Archive for the ‘Coaching’ category

On Hiring An Agile Coach, How to Setup for Success

August 9, 2017

Hiring agile coaches is still very much a standard practice. Many organizations hire a cohort of coaches spread around the organization to help teach, train, and lead the teams towards their specific goal of agility (usually related to: better quality products delivered in a shorter increments).  There are indeed many benefits to agile coaching in the right circumstances (i.e. the team wants the outside help). The most critical time for ensuring success with a coach starts before the engagement – the pre-contract setup meeting in which current state, obstacles, and expectations are shared.  The team or its leadership asking for a coach must reflect on its current state, the state of the product (direction or strategy for the future), the dynamics of the team, external factors, the governance and software development processes, and its main points of pain (quality, speed, effectiveness – ROI). The team needs to have a sense of where it wants to focus its improvement so that it can become more responsive in its delivery of high quality software. It will hire a coach accordingly.   In a general sense, the team will have reflected enough to know that – with respect to agility – it is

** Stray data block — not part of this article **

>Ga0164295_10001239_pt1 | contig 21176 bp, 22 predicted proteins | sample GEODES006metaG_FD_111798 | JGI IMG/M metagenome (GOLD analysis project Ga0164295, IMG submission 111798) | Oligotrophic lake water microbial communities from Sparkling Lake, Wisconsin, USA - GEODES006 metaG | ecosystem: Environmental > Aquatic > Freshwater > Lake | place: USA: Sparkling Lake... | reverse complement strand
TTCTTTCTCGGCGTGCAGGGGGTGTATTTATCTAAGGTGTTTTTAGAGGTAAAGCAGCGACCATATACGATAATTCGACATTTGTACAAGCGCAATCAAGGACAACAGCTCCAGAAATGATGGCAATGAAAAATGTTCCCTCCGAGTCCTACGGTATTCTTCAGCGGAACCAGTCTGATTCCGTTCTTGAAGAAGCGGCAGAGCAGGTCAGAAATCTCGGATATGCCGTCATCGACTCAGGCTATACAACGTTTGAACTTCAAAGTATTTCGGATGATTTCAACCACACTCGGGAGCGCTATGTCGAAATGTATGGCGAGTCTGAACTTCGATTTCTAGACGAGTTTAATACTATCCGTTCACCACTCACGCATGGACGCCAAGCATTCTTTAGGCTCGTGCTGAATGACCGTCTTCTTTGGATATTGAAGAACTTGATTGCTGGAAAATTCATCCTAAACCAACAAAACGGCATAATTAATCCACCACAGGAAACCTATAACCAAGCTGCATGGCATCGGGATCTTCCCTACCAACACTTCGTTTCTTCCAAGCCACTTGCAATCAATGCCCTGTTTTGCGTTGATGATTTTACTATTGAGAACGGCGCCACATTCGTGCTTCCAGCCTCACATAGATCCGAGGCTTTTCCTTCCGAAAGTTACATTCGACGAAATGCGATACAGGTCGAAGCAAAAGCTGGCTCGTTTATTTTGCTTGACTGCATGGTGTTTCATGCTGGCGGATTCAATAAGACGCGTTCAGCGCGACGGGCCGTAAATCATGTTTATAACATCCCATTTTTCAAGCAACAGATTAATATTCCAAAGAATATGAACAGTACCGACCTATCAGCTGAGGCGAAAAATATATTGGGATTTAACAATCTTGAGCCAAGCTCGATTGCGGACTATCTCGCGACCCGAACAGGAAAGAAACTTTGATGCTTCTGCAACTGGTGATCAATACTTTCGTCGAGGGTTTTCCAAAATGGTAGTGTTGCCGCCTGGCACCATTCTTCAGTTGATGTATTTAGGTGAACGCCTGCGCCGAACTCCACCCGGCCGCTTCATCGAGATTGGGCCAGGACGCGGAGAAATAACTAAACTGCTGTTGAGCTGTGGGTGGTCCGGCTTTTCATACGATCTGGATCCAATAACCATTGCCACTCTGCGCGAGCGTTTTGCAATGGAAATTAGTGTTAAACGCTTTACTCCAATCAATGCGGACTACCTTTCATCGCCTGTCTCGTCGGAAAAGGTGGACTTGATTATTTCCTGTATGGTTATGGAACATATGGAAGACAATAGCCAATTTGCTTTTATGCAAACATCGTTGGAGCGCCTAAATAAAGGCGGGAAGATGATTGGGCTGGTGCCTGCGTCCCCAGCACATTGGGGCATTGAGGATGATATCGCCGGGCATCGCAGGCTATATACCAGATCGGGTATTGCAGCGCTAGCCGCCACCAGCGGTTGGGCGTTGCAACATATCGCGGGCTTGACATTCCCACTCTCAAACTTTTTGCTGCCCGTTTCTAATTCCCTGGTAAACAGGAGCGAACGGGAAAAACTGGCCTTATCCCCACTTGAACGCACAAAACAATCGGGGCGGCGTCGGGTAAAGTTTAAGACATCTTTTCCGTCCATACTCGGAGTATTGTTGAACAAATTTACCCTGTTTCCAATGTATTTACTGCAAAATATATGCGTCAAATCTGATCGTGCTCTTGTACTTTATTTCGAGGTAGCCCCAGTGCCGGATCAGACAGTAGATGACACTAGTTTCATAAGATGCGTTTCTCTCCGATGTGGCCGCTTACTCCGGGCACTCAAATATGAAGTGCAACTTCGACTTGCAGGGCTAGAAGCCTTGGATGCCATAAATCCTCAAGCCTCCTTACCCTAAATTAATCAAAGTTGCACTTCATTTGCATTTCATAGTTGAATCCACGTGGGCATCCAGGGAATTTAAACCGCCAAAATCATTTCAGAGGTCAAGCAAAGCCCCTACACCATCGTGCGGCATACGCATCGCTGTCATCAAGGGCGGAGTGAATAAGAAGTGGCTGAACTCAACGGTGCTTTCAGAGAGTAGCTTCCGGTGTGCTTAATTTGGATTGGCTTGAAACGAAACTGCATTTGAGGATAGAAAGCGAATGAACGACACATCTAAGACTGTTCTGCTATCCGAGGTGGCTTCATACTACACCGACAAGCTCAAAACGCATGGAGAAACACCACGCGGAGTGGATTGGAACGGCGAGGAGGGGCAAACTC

• stuck in one or more patterns, that prevent quality or productivity, or general effectiveness. 
  • needs additional clarity about specific goals; and ways to reach the goals.  
  • has either communication or motivational issues which require individual or team coaching
  • wants to own the change….and the results

Given the above, the setup meeting I envision will encompass the following two topics: Goal Setting and Investment Thinking

Goal Setting: The coach and coachee (e.g. leadership and team) generate a common understanding of the specific goals as well as the skills, training, and facilitation needed of the coach to reach those goals. 

Goals should be measurable.  For example, if code quality is the burning issue preventing frequent delivery of features, then a coach versed in quality issues, software craftsmanship and Test Driven Development (TDD) will be suitable. The goal might be to reduce escaped defects by 50%.  Each agile coach has her own ‘book of knowledge’  on topics in the following areas (not an exhaustive list):  team dynamics, psychology, communication, organizational learning, management, agile methods (e.g. Scrum, XP, Kanban), processes and tools, systems thinking, software development, product ownership, lean startup, technical practices (e.g. TDD, ATDD, CI/CD), and scaled methodologies (e.g. LESS, SaFE, DAD).  It is important to find a fit that suits your situation well.  Find out more about the coach candidates and their strengths.  Broadly speaking, we can divide coaches into process coaches, technical coaches, and leadership coaches (focusing on communication and motivation) – but all coaches will be versed at a high level in many of the listed areas and have depth in a smaller number of areas.